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How to Stream Video from a Remote Location (HD4)

Posted by admin on July 8, 2015 7:58 am

One of the best ways to stream video to or from a remote location is deploying an IP system architecture. Doing so resolves a lot of the vulnerabilities associated with traditional analog video distribution, including quality and distance, which is why analog is being phased out in favor of higher quality digital equipment. Until now, the biggest challenge with distributing digital signals has been the need to send large amounts of bandwidth. However, thanks to new technology like Opticomm-EMCORE’s HD4-E and HD4-D high-definition H.264 video, audio and USB Encoder/Decoders, you can break free from traditional limitations and send HD video over your IP network without compromising quality, cost or bandwidth.

Currently, we see IP video distribution being used in the following industries:

  • Corporate Communications
  • Broadcast
  • Medical and Military Command/Control
  • Schools
  • Cinemas/Theaters
  • Retail Stores
  • Security
  • Exhibitions
  • Concerts and Events
  • Houses of Worship
  • Digital Signage

What is H.264?

H.264 (high definition MPEG-4) is an open video compression standard. It’s the first compression format to be formulated by a collaboration between members of both the IT and telecommunications industries. What makes H.264 unique is that is able to compress raw video into much smaller, digitized video packets without losing too much video quality.

In control rooms, for example, there has been a push for higher resolution monitoring and faster frame rates without any compromise on image quality. Accomplishing this wasn’t possible with conventional compression formats, but with H.264 there is a lower bitrate and lower bandwidth, and consequently reduced storage requirements. Lowering the bitrate allows for higher resolutions and refresh rates over the same network infrastructure.

How Streaming Video Remotely Over IP Works

Let’s say that your video source is a camera, which provides raw video from its output port. This could be one of the legacy analog outputs (such as s-video, composite, or component) or one of the newer digital outputs (such as HDMI or 3G-SDI). Raw video means that it is uncompressed and therefore is too large to send through any Internet connectivity options available today. The solution is video encoding/decoding.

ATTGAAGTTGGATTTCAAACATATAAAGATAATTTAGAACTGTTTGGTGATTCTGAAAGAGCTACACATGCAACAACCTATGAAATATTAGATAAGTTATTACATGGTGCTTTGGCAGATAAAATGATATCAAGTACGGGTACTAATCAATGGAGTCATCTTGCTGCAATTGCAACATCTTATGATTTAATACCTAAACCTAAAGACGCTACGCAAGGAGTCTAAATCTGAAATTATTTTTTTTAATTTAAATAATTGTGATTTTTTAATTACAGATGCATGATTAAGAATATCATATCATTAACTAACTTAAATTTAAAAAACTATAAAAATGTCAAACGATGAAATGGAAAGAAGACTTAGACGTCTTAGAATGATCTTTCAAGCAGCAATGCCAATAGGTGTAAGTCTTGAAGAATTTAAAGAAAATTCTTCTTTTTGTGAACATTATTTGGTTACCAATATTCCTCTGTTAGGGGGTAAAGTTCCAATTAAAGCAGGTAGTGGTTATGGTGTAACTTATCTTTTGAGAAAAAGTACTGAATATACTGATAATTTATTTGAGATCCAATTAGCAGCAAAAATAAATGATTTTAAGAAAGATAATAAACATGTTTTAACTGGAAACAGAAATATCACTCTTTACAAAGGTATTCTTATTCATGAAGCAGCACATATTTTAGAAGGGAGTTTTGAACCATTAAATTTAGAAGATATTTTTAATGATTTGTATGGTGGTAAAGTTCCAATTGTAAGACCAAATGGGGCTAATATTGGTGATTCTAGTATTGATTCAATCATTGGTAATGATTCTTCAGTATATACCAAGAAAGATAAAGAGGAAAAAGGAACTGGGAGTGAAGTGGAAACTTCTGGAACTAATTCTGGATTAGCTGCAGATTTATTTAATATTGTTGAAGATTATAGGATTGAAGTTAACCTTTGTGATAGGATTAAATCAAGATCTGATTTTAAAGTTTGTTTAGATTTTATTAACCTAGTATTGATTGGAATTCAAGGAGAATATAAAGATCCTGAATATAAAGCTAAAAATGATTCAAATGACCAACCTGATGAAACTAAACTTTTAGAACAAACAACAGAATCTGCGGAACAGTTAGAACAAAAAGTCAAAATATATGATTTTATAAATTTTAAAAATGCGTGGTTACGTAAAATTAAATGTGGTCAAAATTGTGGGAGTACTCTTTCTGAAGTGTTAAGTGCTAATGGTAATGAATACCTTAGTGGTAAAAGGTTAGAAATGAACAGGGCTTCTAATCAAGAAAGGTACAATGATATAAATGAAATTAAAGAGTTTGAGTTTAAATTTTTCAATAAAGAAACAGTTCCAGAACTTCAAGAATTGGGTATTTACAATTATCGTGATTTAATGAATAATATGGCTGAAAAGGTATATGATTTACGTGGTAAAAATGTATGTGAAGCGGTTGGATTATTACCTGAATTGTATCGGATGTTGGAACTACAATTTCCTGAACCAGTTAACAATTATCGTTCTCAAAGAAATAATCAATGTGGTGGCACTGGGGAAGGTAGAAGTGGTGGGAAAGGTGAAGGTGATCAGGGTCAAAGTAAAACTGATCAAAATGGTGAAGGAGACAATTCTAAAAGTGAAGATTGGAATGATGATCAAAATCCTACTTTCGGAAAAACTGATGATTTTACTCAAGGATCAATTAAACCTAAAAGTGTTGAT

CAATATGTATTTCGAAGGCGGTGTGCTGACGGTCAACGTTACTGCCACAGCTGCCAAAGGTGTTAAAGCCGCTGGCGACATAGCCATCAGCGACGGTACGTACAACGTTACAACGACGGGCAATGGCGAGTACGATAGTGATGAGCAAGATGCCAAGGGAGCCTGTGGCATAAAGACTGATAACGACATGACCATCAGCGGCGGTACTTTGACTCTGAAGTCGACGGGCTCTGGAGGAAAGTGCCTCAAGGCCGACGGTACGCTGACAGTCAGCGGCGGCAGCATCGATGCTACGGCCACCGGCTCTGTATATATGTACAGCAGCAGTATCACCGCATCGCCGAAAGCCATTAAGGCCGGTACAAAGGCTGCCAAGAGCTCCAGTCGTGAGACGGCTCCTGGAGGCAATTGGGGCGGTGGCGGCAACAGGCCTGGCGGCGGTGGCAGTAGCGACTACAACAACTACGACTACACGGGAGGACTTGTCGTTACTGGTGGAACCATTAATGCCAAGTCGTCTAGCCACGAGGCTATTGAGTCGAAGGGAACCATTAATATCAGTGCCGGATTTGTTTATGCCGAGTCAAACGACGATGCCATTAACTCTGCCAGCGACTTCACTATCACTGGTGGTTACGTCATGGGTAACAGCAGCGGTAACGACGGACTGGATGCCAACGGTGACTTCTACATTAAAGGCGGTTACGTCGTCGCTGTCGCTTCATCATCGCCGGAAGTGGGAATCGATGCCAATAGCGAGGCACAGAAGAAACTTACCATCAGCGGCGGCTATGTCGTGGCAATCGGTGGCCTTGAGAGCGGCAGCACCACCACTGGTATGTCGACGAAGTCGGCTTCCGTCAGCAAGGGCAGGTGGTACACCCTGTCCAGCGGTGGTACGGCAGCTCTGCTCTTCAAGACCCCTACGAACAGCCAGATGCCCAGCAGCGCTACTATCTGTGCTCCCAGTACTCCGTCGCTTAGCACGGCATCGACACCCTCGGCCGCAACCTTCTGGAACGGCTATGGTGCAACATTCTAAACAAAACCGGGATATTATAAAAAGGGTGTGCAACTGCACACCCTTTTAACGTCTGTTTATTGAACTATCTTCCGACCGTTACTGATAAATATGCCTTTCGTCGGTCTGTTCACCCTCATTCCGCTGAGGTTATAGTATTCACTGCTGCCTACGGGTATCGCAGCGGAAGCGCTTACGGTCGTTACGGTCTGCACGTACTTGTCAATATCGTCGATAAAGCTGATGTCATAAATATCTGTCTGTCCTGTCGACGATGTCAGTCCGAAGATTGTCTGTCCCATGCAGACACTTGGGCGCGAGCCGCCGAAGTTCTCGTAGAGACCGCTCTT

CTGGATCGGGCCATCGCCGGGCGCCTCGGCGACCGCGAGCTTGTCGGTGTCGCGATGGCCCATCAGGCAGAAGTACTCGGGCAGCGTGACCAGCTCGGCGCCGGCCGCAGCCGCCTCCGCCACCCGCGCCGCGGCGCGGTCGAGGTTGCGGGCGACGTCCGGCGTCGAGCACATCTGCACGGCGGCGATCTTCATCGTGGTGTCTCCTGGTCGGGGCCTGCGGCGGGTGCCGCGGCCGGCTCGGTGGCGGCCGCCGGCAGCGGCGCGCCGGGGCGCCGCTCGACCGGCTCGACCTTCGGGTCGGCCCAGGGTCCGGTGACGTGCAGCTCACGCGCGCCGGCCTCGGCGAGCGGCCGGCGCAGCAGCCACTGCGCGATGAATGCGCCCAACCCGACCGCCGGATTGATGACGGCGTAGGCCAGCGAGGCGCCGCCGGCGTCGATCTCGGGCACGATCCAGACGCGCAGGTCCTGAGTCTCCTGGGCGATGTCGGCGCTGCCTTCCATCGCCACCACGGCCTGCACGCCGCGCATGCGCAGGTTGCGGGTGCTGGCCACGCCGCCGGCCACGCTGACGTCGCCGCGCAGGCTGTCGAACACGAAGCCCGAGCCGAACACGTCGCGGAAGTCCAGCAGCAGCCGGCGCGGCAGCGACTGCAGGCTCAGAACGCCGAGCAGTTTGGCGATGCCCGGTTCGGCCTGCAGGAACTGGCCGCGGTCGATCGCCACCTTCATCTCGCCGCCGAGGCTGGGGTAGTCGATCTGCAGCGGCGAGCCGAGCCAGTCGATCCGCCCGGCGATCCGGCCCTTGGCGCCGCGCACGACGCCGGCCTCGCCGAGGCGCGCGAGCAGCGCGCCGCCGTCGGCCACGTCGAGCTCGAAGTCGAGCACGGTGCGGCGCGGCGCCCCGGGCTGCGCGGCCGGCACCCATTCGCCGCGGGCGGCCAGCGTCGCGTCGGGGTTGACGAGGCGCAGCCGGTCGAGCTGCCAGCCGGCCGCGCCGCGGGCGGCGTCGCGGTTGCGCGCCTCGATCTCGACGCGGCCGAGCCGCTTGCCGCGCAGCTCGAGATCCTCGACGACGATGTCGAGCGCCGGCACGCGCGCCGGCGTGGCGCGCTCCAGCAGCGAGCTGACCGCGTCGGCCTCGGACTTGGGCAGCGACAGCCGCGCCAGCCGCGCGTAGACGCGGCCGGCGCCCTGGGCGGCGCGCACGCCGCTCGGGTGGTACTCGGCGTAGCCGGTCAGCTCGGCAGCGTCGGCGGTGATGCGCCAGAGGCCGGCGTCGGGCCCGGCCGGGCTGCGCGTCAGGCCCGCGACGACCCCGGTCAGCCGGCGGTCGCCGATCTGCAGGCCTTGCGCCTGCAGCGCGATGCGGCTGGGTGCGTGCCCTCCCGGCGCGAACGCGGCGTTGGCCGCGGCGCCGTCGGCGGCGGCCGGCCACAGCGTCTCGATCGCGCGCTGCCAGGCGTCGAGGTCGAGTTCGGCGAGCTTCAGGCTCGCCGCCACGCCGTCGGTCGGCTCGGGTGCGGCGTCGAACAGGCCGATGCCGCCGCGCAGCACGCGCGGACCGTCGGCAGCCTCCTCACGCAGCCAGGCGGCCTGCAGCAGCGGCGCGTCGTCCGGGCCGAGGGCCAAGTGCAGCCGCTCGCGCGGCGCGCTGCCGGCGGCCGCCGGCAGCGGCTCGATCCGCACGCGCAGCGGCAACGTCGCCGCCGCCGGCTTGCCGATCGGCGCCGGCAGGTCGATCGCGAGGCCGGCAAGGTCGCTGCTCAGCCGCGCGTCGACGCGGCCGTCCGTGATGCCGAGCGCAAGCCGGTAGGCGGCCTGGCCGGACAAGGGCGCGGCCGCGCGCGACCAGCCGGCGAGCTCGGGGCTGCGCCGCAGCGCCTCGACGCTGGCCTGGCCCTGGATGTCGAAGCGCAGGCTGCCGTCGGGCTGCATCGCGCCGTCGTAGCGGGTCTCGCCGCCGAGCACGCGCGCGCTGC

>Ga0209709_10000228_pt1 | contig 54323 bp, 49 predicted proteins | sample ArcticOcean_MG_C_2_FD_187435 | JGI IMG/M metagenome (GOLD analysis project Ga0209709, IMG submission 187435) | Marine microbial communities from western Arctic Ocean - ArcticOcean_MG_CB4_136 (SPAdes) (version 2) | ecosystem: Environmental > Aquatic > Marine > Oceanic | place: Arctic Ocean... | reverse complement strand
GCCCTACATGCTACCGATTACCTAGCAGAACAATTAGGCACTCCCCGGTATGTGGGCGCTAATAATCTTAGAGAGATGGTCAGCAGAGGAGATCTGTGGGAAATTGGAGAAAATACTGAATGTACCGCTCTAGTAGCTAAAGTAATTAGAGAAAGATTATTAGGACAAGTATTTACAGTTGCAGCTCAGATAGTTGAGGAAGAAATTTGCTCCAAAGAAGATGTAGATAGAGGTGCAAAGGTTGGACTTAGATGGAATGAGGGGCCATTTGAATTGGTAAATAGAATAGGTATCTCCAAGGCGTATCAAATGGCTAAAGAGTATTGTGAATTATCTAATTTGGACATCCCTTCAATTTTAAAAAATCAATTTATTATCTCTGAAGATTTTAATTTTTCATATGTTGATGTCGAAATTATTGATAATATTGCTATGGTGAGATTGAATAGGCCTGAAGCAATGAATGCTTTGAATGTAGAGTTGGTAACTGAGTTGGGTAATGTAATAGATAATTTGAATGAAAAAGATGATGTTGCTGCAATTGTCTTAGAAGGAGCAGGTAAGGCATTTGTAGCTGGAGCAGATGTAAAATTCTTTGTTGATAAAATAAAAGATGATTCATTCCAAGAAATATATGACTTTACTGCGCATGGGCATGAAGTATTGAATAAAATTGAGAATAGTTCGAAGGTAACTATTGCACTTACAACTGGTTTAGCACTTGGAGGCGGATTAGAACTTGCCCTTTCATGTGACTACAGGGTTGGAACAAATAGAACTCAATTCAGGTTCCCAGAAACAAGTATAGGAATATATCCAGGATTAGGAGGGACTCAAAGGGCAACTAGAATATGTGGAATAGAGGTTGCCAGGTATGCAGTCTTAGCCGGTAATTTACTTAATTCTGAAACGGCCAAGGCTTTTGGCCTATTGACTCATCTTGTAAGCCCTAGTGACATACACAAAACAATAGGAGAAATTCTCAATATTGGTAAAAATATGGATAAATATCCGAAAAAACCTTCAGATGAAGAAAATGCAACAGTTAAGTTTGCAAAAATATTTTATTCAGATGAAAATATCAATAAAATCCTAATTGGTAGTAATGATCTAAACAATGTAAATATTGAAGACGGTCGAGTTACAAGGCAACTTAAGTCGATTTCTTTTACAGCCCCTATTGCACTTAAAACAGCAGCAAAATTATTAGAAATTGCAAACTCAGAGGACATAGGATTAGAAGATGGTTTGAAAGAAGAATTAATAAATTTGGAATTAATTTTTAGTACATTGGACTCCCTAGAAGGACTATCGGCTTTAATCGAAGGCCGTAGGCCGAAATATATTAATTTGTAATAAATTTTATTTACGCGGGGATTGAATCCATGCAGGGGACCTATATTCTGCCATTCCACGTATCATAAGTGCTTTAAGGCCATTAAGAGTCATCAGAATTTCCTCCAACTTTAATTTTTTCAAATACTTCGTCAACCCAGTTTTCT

Once a video is compressed (encoded), it can then be injected into a video server that takes the video IP stream and enables it to be pushed to or pulled by users over the IP network. This distribution is achieved by sending packetized video through standard local area network (LAN) equipment with CAT5e or CAT6 network cabling. Finally, a software application or hardware such as Opticomm-EMCORE’s HD4-D takes the encoded video in and decodes it to display on the end-user’s screen. For optimal connectivity, you should use a wired and dedicated IP network connection to avoid the latency, jitter and loss that can negatively affect video performance.

To help you visualize the IP video streaming process, we’ve created this list outlining the steps:

  1. Video Source
  2. IP Encoder
  3. Transfer Over the Internet
  4. Video Server (or Content Delivery Network)
  5. End User Decoder

Advantages of Video Over IP

There are many advantages to distributing video over IP. First, IP-based video distribution has no distance limitations. While Ethernet segments may be limited to 100 meters (330 ft), a switch or repeater may be used for extension over longer distances. For extremely long distances, such as running video between buildings, Ethernet media converters can be used to convert signals from electric to optical for transport over fiber cabling. Overall, an IP transport network is advantageous because it is cost-effective, easy to implement and scalable, and isn’t confined by distance or quality loss problems.

Why Use Opticomm-EMCORE’s HD4-E and HD4-D for Video over IP?

The HD4-E encoder and HD4-D decoder is an advanced, high performance, cost effective H.264 transport solution. It is unique because it delivers crisp, broadcast-quality video with audio and USB at extremely low bit rates, all at a reasonable price compared to similar devices. The HD4-E supports HDMI 1.4a and VGA inputs along with analog stereo audio and USB-HID (mouse protocol). The HD4-D decoder accepts an IP input and decodes H.264 to HDMI, audio and USB, which makes it an ideal choice for high-quality KVM over standard Ethernet networks. The HD4 can be used for Baseline, Main, or High Profile encoding, and works for both unicast and multicast IP streams. In addition, the HD4 encoder acts as a simultaneous decoder, so that video, audio and USB can be streamed in both directions over the LAN.

Takeaway

Because digital communications needs have spread to business, public areas and educational institutions, organizations now require a better way to distribute high definition 21st-century content. An AV to IP solution is one of the easiest and most cost-effective ways to achieve this. With reduced maintenance cost, easy system scalability and no distance limitations, the business case for an IP multimedia system is undeniable.

Advantages of AV over IP

Topics: Video Over IP

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